Falcons owner Arthur Blank high-fives cornerback Asante Samuel on the way to franchise best 6-0 start.The Atlanta Falcons have risen up to a franchise best 6-0 start after Sunday’s 23-20 victory over the Oakland Raiders, leaving them as the only undefeated team in the NFL.Quarterback Matt Ryan has been the key to this power surge by the Falcons. Over the first six weeks Ryan has thrown for 1,756 yards, 14 touchdowns with six interceptions.Not only has the offense been stellar, which was expected with so many weapons, but the defense has made big plays to keep the team undefeated. Cornerback Asante Samuel came up with a huge interception late in the fourth quarter and returned it for a touchdown. And defensive lineman John Abraham forced a fumble on a sack of Carson Palmer and provided pressure much of the day.Even though the Falcons’ record is flawless, head coach Mike Smith knows this is no time to get complacent.“They’ll watch the tape and they’ll realize that we’ve got a lot of work to do,” Smith said. “I can assure you that. They don’t need to have myself or any of the coaches in there watching it. They’re off during the bye week, but they will be in there watching tape. That’s the way we do things. That’s a great locker room and they realize that we haven’t played the best football that we’re capable of playing.”Indeed, they have needed late fourth quarter drives to beat the Panthers, Redskins and Raiders. But the fact is, Ryan accomplished the goal.“We need to strive to play our best,” Ryan said. “I don’t think we’ve done that the last couple weeks. It’s going to be critical for us to use this week to find ways to improve.”“I think we can improve so much,” cornerback Dunta Robinson said. “We’re not where we want to be as a defense. We want to be perfect.”The bye week allows linebacker Stephen Nicholas to get healthy after aggravating an ankle injury. The Falcons may also get back defensive tackle Corey Peters, who has been on the physically unable to perform list. That will help a defense that allowed 149 rushing yards on Sunday.With the Falcons being the only undefeated team left in the NFL they know the challenges will be significant.“The thing now is we know we’re going to get everyone’s best shot,” Robinson said. “We’ve got to take our game to another level.”After the off week, the Falcons go to Philadelphia to take on old friend Michael Vick and the Eagles.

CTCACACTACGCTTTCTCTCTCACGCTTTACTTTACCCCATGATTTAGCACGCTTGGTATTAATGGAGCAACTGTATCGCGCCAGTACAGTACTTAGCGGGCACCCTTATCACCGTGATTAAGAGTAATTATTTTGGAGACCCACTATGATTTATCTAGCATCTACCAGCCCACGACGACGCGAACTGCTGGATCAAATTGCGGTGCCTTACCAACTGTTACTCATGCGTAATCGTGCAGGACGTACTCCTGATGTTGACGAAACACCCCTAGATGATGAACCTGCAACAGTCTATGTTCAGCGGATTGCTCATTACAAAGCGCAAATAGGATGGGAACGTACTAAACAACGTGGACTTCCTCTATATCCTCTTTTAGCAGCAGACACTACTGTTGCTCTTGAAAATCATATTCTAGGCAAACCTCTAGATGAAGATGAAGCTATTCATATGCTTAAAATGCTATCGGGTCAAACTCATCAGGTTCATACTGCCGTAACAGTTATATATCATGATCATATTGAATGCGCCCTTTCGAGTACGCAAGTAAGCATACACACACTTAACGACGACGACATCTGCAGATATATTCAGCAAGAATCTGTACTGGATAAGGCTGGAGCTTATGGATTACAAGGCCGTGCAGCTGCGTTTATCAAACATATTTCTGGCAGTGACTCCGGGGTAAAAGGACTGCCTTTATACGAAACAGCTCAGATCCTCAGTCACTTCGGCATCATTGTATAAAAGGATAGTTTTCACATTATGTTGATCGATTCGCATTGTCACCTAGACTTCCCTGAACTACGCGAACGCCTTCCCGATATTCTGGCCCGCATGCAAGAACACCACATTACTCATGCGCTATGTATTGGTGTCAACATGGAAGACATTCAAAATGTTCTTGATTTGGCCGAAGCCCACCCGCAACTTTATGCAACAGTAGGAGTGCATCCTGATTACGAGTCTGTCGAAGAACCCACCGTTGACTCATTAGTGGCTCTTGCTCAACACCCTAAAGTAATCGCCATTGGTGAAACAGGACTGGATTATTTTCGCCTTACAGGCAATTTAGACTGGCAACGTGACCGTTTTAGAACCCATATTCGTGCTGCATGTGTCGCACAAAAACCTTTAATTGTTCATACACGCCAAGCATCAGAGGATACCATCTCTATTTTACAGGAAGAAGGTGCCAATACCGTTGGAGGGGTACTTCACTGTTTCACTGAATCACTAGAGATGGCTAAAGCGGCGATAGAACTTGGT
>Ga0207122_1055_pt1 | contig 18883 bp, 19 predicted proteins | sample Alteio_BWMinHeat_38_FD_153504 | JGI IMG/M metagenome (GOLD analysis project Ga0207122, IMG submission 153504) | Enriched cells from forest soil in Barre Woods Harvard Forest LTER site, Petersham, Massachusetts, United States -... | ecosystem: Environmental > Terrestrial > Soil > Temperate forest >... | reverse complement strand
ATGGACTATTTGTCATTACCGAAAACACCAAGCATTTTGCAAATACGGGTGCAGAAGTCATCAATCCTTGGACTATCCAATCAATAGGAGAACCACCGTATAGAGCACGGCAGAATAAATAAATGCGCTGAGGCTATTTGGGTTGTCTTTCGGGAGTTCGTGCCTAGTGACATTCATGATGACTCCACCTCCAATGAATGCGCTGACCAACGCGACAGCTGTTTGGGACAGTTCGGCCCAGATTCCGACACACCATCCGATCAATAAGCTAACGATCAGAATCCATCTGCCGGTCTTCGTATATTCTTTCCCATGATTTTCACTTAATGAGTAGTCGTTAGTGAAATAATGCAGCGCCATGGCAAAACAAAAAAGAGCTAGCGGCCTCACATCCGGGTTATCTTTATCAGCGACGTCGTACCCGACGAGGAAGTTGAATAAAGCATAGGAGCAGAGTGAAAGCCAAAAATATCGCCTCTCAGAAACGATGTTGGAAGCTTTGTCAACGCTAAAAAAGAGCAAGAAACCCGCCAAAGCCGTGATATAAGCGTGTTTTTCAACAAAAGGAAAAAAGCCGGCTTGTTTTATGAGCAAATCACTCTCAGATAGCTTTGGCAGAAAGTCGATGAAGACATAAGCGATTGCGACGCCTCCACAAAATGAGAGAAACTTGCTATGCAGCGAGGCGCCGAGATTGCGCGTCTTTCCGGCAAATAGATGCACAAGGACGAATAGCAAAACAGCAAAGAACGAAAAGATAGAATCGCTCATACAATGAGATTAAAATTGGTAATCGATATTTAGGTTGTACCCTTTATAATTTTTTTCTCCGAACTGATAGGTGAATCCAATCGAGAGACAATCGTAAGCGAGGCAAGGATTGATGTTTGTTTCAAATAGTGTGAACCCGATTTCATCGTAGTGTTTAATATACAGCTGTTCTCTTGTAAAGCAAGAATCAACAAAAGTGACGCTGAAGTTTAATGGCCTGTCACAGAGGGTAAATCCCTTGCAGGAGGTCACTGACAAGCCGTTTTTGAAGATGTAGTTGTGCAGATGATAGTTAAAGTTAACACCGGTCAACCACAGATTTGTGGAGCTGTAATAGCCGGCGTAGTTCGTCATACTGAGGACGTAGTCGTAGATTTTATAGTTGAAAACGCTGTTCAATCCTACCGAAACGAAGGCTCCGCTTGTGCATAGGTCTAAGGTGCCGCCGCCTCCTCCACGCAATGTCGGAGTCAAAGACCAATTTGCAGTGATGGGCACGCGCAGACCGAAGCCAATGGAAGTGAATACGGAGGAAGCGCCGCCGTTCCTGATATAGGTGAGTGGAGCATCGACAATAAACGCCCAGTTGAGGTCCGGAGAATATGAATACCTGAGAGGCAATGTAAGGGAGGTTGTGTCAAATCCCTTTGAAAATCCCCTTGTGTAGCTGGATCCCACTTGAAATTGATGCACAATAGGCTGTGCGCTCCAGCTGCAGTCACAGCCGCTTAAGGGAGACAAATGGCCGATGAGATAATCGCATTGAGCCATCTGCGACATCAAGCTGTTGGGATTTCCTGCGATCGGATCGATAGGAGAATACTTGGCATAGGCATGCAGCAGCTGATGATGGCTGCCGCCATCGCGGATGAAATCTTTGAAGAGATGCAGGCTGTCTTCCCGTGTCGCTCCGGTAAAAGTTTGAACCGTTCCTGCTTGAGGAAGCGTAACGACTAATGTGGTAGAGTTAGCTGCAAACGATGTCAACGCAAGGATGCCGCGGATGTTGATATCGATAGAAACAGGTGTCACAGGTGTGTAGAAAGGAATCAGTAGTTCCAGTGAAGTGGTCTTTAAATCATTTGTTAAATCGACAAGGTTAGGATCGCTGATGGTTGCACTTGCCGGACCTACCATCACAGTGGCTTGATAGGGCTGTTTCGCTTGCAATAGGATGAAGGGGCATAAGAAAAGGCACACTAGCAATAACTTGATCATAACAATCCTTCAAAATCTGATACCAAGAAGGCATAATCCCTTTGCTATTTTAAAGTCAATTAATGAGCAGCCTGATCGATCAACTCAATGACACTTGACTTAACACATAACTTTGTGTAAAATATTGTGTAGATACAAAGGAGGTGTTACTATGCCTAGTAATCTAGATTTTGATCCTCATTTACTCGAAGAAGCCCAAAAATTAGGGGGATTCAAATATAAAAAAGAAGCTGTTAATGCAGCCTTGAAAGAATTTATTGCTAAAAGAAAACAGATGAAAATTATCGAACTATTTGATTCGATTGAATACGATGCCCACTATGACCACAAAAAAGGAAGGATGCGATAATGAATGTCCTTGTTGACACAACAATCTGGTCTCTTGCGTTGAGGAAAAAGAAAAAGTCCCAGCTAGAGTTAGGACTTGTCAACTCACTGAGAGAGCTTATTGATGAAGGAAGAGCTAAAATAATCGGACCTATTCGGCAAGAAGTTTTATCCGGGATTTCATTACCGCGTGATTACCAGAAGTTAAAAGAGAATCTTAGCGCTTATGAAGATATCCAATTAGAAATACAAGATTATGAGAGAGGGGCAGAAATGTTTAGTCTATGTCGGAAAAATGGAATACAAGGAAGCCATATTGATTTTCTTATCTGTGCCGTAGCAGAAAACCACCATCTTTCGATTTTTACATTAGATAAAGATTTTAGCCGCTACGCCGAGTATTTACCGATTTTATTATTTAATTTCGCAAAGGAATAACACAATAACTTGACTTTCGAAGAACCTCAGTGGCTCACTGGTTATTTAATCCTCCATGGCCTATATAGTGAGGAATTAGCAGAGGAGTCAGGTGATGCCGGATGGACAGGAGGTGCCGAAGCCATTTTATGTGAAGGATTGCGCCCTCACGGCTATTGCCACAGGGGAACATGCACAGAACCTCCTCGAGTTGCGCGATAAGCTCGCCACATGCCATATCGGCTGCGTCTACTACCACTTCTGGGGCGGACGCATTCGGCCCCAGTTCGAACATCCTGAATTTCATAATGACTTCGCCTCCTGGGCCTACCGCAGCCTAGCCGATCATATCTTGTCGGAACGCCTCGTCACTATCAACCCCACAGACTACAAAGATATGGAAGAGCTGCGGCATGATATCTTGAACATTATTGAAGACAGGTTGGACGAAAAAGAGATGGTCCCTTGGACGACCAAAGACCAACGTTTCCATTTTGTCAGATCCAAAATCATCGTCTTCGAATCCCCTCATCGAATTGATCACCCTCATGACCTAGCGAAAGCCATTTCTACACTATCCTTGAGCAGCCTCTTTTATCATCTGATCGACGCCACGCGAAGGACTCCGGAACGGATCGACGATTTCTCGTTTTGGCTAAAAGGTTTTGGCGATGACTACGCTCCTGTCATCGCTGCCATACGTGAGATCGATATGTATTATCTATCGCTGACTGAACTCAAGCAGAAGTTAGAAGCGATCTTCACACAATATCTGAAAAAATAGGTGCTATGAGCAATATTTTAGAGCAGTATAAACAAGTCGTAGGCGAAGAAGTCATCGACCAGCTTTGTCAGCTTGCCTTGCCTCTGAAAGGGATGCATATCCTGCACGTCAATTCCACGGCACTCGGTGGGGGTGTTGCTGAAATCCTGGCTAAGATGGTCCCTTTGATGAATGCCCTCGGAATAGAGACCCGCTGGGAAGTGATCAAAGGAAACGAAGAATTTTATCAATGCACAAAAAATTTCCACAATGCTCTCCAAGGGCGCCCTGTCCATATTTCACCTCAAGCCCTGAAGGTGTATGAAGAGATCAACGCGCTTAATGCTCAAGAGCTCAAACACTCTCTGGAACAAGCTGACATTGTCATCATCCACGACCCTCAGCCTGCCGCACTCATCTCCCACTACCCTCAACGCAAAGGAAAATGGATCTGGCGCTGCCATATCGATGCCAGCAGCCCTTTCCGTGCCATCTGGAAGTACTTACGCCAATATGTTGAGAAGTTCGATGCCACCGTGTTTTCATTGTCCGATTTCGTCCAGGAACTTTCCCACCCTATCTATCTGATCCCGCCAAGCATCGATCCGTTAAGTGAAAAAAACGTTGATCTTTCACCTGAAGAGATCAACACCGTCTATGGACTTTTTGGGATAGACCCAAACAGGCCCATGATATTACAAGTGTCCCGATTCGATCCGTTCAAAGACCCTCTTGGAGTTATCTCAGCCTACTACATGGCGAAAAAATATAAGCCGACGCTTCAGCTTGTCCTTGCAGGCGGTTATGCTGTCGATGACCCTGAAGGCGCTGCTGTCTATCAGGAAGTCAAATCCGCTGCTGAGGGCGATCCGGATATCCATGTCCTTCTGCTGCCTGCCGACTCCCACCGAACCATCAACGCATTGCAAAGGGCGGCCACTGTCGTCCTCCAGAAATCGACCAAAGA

Jordan Matthews11.09.64.50 YARDS/RECAIR YARDS/TGTDROP RATE On Tuesday, we looked at four players who changed teams during the offseason and could tip the scales of balance in the AFC. Now, we turn our attention to the NFC, where last season’s division champions — the Dallas Cowboys, Green Bay Packers, Atlanta Falcons and Seattle Seahawks — all appear vulnerable, while several of the also-rans they bested have made significant additions.NFC East: Alshon Jeffery, WR, EaglesOpportunity: The Dallas Cowboys were the class of the NFC East last season, going 13-3. But a spate of off-field issues and the potential of regression for second-year quarterback Dak Prescott may open up an opportunity for Philadelphia. Despite finishing last in the division at 7-9, the Eagles were among the best teams in the NFL according to Football Outsiders’ Defense-adjusted Value Over Average, finishing fourth in the league (Dallas finished second).What needed to be addressed: Last year’s No. 2 pick of the NFL draft, Carson Wentz, took the league by storm — at least until fans, media and opposing defenses figured out that he was relying so heavily on the screen pass. According to TruMedia, Wentz threw more passes to or behind the line of scrimmage in 2017 than all but three other quarterbacks. And the Eagles ranked 29th in yards per completion last season.Potential impact: Jeffery and fellow free-agent acquisition Torrey Smith will add serious field-stretching ability to Philadelphia’s dink-and-dunk passing attack. Jeffery averaged an outstanding 15.8 yards per reception in 2016; since Jeffery became a full-time starter in 2013, only Julio Jones and T.Y. Hilton have averaged more yards per reception over more receptions. He also provides Wentz with a much more reliable catcher of the ball: Jeffery had the 14th-lowest drop rate of 87 qualifying NFL receivers in 2016, while Eagles WRs Jordan Matthews, Dorial Green-Beckham and Nelson Agholor ranked 59th, 81st and tied for last, respectively. Nelson Agholor10.110.59.10 Source: TRUMEDIA Question mark: At age 27, Jeffery already has a history of nagging muscle pulls and soft-tissue injuries. He also served a four-game suspension for performance-enhancing drug use in the middle of last season as a member of the Bears, making his gameday availability an ongoing concern.NFC North: Jarrad Davis (R), LB, LionsOpportunity: The Lions were just over half a game of head-to-head football away from claiming the NFC North crown when they squandered a 14-7 lead against the Green Bay Packers — and a 9-4 start to the season. They finished the year with three straight losses to fellow NFC playoff teams, including that Week 17, winner-take-all home game against the Packers. This spring, Detroit seriously outspent Green Bay in free agency, eyeing a possible first division title since 1993.What needed to be addressed: Detroit had the worst defense in the NFL last season, according to DVOA. Their pass coverage was an absolute disaster, allowing opponents to be 38.1 percent more effective than average through the air — by far the worst in the NFL. But none of the Lions’ major signings were on the defensive side of the ball.Potential impact: Davis, whom Detroit drafted with the No. 21 overall pick this spring, has been the unquestioned starter at middle linebacker since his first day on the team, according to the Lions’ official site. Head coach Jim Caldwell told the Detroit Free Press he expects Davis to “quickly” make an impact. Davis’s college defensive coordinator, Randy Shannon, described Davis as an amalgam of three linebackers Shannon coached at the University of Miami: Jonathan Vilma, Jon Beason and Ray Lewis. Those three boast 19 Pro Bowl appearances between them. If Davis’s athleticism and attitude are as advertised, he’ll fill a sizable portion of the hole in the middle of Detroit’s defense.Question mark: There’s no such thing as a can’t-miss rookie. Projecting a college player’s impact on an NFL unit is closer to superstition than art, let alone science. Further, Detroit’s problems with depth and quality up front were just exacerbated by pass-rusher Armonty Bryant’s latest suspension; it’s hard for linebackers to make impact plays when opposing quarterbacks are unpressured and tailbacks have free passes to the second level of the defense.NFC South: Adrian Peterson, RB, SaintsOpportunity: In 2016, the defending NFC champion Carolina Panthers finished 6-10, good for last place in the NFC South. Meanwhile, the Atlanta Falcons improved from a lackluster 8-8 in 2015 to winning the NFC for themselves last season. Somehow, in all the churn around them, the New Orleans Saints have finished 7-9 for three consecutive seasons. But with the Falcons losing the architect of the offense that took them to the Super Bowl, Kyle Shanahan, to the 49ers, the division could be there for the taking.What needed to be addressed: Saints tailback Mark Ingram had the fourth-highest per-carry rate of yards before contact in 2016; he didn’t run into a defender until he’d run an average of 3.26 yards. After the crack of the pad, Ingram was solid, averaging a 14th-best 1.82 yards after contact. But he can’t compare to Peterson:If Ingram needed any guidance learning how to make defenders looks silly, he now has the perfect mentor — albeit one who wants to steal his job. From 2011, the year Ingram entered the league, through 2016, Peterson had the highest average after-contact yardage rate of any back with at least 150 carries.Potential impact: Peterson’s historical lack of effectiveness out of shotgun alignments seemingly makes him an odd fit for Sean Payton and Drew Brees’s spread-style offense, but the Saints actually used shotgun formations at the eighth-lowest rate of any team in the NFL last year, according to Football Outsiders. Moreover, New Orleans ranked fourth in average yards-per-play when under center, roughly the same as in the ‘gun, and had one of the smallest gaps in efficiency between the two alignments. Though they still passed 63.4 percent of the time, the Saints are a strong fit for Peterson’s skill set. No wonder Peterson told Bleacher Report earlier this month that he was impressed by Payton’s passion about the dimension the veteran running back would add to the Saints’ offense.Question mark: Peterson is a 32-year-old running back with 11,747 of the hardest-earned yards in recent NFL history already on his odometer. The jury is out on how effective he could be moving forward.NFC West: Haason Reddick (R), LB, CardinalsOpportunity: At this time three years ago, the NFC West was one of the two best divisions in football. The San Francisco 49ers and Seattle Seahawks had a death grip on the rest of the NFC, but the Arizona Cardinals were right on their heels. Since then, attrition has taken a toll on all three squads; a Cardinals team that went 29-9 with Carson Palmer under center from 2013 to 2015 finished second in the division last year at 7-8-1.What needed to be addressed: A host of defenders from recent years left in free agency this past offseason. The Cardinals lost Calais Campbell, Kevin Minter, Alex Okafor and Tony Jefferson, who finished first, third, seventh and 10th, respectively, on the team’s defense in Pro-Football-Reference.com’s Approximate Value from 2013 to 2016.The Cardinals boasted a top-three DVOA defense in three of those four seasons, but to keep that up, they’ll need the best of whoever is left — including Karlos Dansby, who returns at age 35 after three years elsewhere. Arizona desperately needs a young impact defender who can run, cover and hit at all three levels of the defense.Potential impact: Reddick, a Temple product who put up an outstanding combine performance, has the size and athleticism to run with the Cardinals’ outstanding secondary. The 6-foot-1, 237-pound No. 13 overall pick was among the top-performing linebackers in the 40-yard dash (4.52 seconds), vertical jump (36.5 inches) and broad jump (133 inches). General manager Steve Keim told the media that he expects Reddick to have a “huge” impact, according to the team’s official site — and Reddick’s timetable to contribute has since been accelerated, with linebacker Deone Bucannon slated to start the season on the Physically Unable to Perform list.Question mark: As with Davis, measurables and fit alone don’t guarantee anything in the NFL. Reddick will have to prove that his knack for playmaking in the AAC can translate to the NFL. Dorial Green-Beckham10.910.16.90 Carson Wentz is getting an upgradeHow new Eagles wideout Alshon Jeffery’s 2016 performance compared with that of Philadelphia’s receiving corps. Alshon Jeffery15.813.11.10%